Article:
It’s easy to imagine lounging in the garden at the sprawling villa of Julia Felix, a savvy Roman businesswoman who lived in the ancient Roman city of Pompeii in the first century AD. There would have fresh figs, apricots and walnuts to savour. The warm sea breeze would have blended the dry scent of cypress and bay leaves with the stench of rubbish from the street, and the gurgle of water in the baths would have been occasionally drowned out by cries from the crowd in the 20,000-seat amphitheater nearby.
On a recent weekday morning, a slow-moving line of tourists snaked through the elegant estate, admiring what’s left of the elaborate frescoes, deep-set dining room and marble pillars. Nearly 2,000 years have passed since Pompeii and its surroundings were buried under ash and rock following the eruption of Mount Vesuvius in 79 AD. But this estate, which recently reopened following extensive restoration, appears much as it would have looked when Felix still welcomed her paying guests.
The renewed Felix estate is just one outcome of a multi-year project that was meant to save Pompeii from a crisis caused by decades - even centuries - of underfunding and mismanagement. The Great Pompeii Project, scheduled to wrap up the end of this year, has secured many of the site’s threatened buildings, led to important discoveries and significantly improved the experience for tourists.
But challenges persist. Some observers worry that Pompeii could slide back into disrepair.
Plundered and ravaged by private excavators
Since concerted excavations began in the middle of the 18th century, Pompeii’s rich homes, tombs and public buildings have been plundered by looters, exploited by profit-hungry private excavators, and (in some early cases) “restored” so aggressively as to spoil the original treasures. Allied bombing in 1943 struck the on-site museum and severely damaged several houses. Following World War II, the Italian government launched widespread excavations to create jobs for the unemployed. A severe earthquake in 1980 further weakened the ancient city’s structures. Funding for preservation - though not necessarily for excavation - was often in short supply.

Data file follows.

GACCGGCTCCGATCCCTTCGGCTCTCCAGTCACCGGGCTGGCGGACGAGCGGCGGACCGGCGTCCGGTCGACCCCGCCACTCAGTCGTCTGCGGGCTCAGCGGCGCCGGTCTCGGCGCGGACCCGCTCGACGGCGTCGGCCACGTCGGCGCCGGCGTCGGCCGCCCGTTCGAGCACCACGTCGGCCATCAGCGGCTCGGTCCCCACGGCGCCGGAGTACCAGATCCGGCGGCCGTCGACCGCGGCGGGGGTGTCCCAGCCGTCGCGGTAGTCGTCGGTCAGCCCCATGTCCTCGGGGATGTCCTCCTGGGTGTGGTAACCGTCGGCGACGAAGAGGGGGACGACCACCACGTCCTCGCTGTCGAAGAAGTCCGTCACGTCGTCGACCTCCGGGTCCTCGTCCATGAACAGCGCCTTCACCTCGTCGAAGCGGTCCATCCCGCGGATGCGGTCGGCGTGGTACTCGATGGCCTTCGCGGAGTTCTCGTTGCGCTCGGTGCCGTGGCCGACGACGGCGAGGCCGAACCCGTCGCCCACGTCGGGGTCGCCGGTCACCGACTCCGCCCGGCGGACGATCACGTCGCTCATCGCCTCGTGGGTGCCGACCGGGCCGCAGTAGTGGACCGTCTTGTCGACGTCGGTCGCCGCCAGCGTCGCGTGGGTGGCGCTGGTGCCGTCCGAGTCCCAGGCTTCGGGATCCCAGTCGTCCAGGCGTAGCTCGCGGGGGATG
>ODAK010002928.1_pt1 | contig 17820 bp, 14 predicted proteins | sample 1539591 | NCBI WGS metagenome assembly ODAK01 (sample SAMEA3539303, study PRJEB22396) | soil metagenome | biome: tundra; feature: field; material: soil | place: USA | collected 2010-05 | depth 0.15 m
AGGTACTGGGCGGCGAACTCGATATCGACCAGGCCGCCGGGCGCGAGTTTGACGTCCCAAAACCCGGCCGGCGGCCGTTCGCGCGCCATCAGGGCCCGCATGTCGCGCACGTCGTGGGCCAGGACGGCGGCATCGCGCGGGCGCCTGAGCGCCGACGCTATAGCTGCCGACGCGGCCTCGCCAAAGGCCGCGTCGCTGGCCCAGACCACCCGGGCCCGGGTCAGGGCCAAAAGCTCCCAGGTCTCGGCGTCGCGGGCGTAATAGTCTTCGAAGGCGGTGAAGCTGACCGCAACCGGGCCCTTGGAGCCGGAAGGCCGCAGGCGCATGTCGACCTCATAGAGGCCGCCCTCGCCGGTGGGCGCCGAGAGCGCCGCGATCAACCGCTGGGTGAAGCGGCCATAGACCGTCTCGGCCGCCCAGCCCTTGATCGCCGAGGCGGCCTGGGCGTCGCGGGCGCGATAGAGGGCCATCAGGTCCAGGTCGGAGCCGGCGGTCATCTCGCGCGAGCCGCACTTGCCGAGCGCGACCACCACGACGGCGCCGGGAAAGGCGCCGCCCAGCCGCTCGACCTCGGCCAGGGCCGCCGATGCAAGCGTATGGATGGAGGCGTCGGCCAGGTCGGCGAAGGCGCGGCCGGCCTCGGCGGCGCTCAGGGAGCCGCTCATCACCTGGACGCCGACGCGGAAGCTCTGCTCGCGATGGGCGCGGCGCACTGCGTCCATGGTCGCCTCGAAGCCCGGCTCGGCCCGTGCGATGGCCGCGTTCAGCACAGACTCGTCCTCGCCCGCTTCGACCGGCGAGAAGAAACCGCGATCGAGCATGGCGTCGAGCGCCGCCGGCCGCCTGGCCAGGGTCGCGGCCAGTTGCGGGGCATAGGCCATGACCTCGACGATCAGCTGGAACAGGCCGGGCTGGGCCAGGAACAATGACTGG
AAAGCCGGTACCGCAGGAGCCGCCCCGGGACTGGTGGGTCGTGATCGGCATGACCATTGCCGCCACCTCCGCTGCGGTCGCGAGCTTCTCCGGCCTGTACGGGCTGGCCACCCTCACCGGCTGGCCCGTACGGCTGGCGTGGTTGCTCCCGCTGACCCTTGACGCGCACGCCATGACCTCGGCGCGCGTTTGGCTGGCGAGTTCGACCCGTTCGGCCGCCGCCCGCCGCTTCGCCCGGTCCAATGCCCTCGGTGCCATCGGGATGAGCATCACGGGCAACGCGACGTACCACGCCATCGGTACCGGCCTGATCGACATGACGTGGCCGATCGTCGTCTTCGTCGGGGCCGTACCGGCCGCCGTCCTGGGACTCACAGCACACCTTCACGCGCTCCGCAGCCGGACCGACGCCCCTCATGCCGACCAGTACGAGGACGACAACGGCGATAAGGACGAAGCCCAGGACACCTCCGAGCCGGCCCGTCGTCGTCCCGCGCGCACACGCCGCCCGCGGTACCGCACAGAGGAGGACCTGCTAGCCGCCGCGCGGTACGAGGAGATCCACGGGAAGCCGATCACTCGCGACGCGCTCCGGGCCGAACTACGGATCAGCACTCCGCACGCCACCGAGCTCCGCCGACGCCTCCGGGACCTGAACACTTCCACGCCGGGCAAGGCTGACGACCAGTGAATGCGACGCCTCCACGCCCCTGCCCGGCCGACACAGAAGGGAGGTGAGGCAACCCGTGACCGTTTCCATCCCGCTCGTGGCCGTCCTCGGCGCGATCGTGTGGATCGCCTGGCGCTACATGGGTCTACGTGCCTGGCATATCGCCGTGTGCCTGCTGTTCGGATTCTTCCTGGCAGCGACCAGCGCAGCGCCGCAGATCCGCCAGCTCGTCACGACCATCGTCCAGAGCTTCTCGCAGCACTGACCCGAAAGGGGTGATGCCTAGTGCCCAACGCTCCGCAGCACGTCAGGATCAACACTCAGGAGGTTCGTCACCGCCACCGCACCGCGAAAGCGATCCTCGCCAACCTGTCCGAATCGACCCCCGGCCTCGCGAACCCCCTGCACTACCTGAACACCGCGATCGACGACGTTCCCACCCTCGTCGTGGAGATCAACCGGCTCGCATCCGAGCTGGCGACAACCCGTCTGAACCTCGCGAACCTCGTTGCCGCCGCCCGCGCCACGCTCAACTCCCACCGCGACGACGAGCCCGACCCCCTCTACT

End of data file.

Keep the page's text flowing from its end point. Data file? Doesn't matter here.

In 2008, the Italian government declared a year-long state of emergency for Pompeii.
In November 2010 the Schola Armaturarum, or House of the Gladiators, partially collapsed following heavy rains, triggering negative headlines across Europe and beyond. UNESCO, which had added the ancient city to its list of World Heritage sites in 1997, sent a team to assess the situation. The resulting report warned that “a considerable number” of other buildings were also at risk.
The negative attention finally triggered an influx of financing. In March 2012, the European Commission approved funding, with the goal of securing the ancient city as an enduring attraction in the region. When combined with money from the Italian government, the funds came to 105 million euros (about $116 million). The following month, “The Great Pompeii Project” was launched.
“Now we are out of the emergency,” Francesco Muscolino, an archaeologist with the Archaeological Park of Pompeii, said in his office on the edge of the ancient city. He added that the park became an autonomous entity a few years ago, which means that it can now keep all of the revenues from ticket sales (adult entry costs 15 euros, roughly $16.50). In the past, Muscolino said, that income went directly to Italy’s Ministry of Economy and Finance, which would then pay back a portion of the revenue to the park.
Rising number of visitors: threat or blessing?
Not everyone is as confident as Muscolino. Antonio Irlando, an architect and director of the Osservatorio Patrimonio Culturale, a cultural heritage watchdog group, said that revenue from ticket sales must be supported by additional funds from the government.